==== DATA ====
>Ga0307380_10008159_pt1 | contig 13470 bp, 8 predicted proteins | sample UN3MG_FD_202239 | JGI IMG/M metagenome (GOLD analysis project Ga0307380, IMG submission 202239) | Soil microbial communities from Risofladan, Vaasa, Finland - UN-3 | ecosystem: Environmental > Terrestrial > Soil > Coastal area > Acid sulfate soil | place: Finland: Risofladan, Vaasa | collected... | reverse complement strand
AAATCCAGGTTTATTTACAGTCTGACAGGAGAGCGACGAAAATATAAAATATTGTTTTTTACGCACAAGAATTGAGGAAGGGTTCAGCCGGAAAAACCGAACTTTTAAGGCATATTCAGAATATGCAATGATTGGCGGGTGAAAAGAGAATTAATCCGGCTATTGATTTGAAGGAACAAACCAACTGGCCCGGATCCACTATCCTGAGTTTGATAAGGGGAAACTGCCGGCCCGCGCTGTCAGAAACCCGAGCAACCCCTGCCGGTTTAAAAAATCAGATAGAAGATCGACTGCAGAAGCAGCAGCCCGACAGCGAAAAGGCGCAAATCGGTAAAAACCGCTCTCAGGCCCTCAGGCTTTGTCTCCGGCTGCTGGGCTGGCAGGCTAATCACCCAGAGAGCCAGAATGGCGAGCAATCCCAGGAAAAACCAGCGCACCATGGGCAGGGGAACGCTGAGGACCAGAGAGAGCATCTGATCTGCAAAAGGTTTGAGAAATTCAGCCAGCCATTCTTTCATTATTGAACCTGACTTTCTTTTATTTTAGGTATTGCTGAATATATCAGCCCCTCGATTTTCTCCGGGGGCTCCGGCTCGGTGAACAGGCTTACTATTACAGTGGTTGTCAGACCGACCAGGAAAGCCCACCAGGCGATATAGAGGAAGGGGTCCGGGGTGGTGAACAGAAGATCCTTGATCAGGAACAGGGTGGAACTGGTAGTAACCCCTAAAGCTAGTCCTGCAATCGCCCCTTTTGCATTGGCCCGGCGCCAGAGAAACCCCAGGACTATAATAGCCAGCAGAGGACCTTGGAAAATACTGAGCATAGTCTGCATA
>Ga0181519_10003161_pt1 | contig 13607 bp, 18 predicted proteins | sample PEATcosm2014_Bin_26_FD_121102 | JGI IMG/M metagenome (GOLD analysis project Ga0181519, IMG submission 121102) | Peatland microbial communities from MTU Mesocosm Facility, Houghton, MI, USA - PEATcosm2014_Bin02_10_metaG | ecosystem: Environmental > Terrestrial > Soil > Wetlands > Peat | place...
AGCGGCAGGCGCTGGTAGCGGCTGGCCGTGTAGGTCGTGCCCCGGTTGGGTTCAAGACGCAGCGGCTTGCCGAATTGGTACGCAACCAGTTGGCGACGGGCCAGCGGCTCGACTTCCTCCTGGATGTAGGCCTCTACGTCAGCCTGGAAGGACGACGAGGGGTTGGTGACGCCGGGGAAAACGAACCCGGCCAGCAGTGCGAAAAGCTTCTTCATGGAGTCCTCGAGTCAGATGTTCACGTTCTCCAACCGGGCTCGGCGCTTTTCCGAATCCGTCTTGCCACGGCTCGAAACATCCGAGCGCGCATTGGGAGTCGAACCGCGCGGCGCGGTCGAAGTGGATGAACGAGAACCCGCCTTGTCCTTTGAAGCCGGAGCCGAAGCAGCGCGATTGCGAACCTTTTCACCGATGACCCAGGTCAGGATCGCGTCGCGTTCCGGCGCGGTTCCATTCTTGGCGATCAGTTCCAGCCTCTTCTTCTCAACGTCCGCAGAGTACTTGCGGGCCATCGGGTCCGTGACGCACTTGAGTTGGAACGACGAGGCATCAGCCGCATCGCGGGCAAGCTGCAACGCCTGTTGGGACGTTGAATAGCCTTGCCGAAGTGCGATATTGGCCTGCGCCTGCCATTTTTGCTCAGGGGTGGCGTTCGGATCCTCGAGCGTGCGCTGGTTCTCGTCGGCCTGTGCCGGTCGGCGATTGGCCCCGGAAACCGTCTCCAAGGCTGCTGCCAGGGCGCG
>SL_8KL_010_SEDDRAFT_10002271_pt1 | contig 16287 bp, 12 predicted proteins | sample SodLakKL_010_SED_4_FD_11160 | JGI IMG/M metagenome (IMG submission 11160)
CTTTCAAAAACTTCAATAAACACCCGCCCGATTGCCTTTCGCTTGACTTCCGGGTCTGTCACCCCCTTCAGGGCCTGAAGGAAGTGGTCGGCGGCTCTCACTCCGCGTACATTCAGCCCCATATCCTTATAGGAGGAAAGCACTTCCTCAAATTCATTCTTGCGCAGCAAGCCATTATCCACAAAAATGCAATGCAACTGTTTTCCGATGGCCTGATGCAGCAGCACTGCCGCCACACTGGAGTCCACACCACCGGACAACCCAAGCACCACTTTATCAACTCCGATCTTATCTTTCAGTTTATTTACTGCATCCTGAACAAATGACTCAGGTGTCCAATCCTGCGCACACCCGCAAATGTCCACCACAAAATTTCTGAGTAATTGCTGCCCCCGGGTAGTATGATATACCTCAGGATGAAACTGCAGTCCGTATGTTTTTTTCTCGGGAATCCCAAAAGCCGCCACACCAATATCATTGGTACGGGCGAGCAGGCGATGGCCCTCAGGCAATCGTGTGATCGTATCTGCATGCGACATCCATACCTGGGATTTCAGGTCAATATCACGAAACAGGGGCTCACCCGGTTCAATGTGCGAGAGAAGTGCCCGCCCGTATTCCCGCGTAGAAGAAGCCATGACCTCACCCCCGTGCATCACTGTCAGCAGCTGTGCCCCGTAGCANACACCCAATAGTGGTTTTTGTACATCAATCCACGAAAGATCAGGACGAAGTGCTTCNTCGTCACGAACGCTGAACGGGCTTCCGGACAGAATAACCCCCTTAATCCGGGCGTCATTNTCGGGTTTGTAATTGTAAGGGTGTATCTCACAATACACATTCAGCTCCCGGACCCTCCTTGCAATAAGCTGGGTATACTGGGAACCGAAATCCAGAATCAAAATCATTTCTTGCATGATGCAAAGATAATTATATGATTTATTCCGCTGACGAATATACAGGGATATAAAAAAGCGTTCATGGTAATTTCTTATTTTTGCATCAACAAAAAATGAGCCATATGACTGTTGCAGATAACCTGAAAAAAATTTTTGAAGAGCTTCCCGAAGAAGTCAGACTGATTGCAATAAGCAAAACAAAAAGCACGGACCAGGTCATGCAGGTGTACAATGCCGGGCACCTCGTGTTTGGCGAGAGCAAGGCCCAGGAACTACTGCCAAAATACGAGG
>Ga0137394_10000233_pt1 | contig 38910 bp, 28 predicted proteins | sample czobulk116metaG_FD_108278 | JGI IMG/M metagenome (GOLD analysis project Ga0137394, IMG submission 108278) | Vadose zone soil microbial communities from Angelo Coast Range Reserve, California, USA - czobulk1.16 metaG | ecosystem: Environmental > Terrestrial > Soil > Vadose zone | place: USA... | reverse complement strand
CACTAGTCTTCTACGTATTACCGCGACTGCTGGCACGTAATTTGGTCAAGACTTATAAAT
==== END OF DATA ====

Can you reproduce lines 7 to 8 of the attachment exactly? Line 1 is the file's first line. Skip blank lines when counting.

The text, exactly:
>Ga0137394_10000233_pt1 | contig 38910 bp, 28 predicted proteins | sample czobulk116metaG_FD_108278 | JGI IMG/M metagenome (GOLD analysis project Ga0137394, IMG submission 108278) | Vadose zone soil microbial communities from Angelo Coast Range Reserve, California, USA - czobulk1.16 metaG | ecosystem: Environmental > Terrestrial > Soil > Vadose zone | place: USA... | reverse complement strand
CACTAGTCTTCTACGTATTACCGCGACTGCTGGCACGTAATTTGGTCAAGACTTATAAAT